The Big Chief's Proposal

Update item information
Title Saga of the Sanpitch Vol 02
Subject Pioneers
Description Stories and poems about the early Southern Utah Pioneers
Publisher Snow College
Date 1970
Type Text
Format application/pdf
Language eng
Rights Management Snow College
Holding Institution Snow College
ARK ark:/87278/s6251g92
Setname snowc_sts
Date Created 2005-02-24
Date Modified 2005-02-24
ID 324215
Reference URL

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Title The Big Chief's Proposal
Description Oh, Mother was superstitious about such things, but she wasn't and it did look so elegant. George Peacock had had it sent down clear from Salt Lake City. No one would ever know, so she slipped into the long sweeping calico folds, and was viewing her own charm when she heard a step at the door, a hammering and a loud voice calling: "Me come! Me come! Me make call on pretty white squaw." Mary's heart stood still. Her hands and feet were numb, and her voice almost vanished as she turned and confronted the intruder, for he was none other than Big Chief Walker himself. She dared not offend him. And so with all her courage she acted calm and asked: "Will you have this chair, Big Chief Walker, or did you come for flour? Yes, I'll give you some flour, just one moment, I'll get you some flour and molasses, too." Her heart was pounding and through her mind the word kept racing, "I am alone, I am alone. Don't let him know it, don't let him know it." The Big Chief stood there drinking in the pretty scene. Little did Mary realize what a picture she was, standing there in her sister's wedding dress. The pupils of her blue eyes dilated with excitement until they resembled great deep pools, and her black curly hair, loosened from its usual tight braids fell over her graceful shoulders. Finally he spoke, "Me no come for flour. No come for molasses. Me come for squaw. For white squaw." Mary's wits were whirling. She said hurriedly, "Oh, white squaw is in the field today." But the big chief wagged his head to and fro, shaking his long train of feathers. "No-me want white squaw that is here standing by me now. We want her-have six white horses to trade for her." Mary thought she would faint sure and be carried off, and she hoped desperately he would not notice the rise and fall of her dress at the fast beating of her heart. She managed to laugh and said quickly, "Oh! Me! Me, Chief Walker, why, I can't be your squaw. I am already a squaw." The big chief became vexed. "You're white man's squaw?" "Yes," answered Mary, "see, this is my wedding dress." Stamping his feet and in loud tones he asked. "Who? Whose squaw are you?" And because Mary could think of no one else at the moment, she answered, "Why, I'm George Peacock's squaw." - 22 -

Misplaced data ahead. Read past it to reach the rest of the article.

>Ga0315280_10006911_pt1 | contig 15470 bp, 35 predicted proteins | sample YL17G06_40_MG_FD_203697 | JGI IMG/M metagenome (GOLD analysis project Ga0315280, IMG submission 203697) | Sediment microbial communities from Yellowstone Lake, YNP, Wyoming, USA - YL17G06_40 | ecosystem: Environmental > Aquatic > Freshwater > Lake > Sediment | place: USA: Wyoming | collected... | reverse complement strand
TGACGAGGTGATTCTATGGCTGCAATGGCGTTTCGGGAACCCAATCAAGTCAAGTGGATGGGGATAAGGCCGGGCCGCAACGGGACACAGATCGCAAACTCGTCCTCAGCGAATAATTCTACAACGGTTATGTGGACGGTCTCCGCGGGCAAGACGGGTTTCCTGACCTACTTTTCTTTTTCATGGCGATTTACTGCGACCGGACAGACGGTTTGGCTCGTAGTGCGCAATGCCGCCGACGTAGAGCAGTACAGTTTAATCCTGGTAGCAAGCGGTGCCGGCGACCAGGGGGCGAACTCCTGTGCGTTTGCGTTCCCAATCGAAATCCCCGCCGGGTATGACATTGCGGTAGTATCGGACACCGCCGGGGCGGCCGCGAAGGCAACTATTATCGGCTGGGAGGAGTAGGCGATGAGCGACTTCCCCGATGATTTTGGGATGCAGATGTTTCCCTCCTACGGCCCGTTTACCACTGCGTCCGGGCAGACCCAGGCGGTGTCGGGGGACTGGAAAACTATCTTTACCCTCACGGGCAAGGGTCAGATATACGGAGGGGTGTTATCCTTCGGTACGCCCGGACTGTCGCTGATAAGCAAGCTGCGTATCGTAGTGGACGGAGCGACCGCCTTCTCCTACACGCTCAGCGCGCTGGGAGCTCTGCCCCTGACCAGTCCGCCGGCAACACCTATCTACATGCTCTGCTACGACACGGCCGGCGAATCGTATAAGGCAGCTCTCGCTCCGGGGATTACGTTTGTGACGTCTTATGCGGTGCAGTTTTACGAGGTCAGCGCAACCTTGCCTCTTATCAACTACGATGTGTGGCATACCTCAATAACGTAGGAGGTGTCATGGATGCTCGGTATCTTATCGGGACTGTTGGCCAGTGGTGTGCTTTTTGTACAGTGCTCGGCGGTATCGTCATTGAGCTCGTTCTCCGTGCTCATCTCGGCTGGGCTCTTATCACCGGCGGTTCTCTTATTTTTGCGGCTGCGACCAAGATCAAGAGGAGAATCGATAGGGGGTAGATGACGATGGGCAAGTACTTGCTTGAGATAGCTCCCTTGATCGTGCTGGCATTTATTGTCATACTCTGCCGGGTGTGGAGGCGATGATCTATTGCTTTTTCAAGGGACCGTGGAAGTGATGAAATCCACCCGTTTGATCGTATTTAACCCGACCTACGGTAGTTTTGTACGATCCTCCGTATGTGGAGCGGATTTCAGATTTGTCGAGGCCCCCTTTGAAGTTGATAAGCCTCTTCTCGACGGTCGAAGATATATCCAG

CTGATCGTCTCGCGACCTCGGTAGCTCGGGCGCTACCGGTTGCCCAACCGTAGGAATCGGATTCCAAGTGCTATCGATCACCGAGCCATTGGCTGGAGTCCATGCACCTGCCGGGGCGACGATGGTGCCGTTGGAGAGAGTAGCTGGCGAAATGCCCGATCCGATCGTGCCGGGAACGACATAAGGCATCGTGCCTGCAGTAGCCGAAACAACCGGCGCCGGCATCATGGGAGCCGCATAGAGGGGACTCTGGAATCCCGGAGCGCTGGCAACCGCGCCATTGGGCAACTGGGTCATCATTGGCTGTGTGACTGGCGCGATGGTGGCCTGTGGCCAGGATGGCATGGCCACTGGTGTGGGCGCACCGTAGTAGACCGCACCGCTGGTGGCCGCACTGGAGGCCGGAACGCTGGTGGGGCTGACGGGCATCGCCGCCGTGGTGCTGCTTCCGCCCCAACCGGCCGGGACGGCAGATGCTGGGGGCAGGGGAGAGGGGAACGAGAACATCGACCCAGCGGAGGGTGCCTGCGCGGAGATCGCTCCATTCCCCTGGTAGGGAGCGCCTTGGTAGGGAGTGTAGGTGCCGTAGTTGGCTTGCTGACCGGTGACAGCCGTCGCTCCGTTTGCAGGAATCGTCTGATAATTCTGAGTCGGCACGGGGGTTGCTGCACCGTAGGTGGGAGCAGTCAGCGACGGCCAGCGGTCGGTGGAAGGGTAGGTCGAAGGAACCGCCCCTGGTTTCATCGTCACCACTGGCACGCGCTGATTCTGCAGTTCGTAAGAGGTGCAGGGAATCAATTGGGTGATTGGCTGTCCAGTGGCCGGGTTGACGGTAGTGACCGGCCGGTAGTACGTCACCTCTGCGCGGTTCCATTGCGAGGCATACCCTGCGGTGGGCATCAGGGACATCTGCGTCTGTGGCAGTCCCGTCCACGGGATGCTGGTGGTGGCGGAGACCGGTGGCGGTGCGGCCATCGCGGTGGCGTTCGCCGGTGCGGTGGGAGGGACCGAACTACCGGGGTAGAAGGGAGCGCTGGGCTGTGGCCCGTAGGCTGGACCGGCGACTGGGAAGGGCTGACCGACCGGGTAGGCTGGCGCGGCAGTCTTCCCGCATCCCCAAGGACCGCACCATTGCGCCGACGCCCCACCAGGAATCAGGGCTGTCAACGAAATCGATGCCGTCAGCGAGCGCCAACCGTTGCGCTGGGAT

Format application/pdf
Identifier 028_The Big Chief's Proposal.jpg
Source Saga of the Sanpitch Vol. 2
Setname snowc_sts
Date Created 2005-02-19
Date Modified 2005-02-19
ID 324197
Reference URL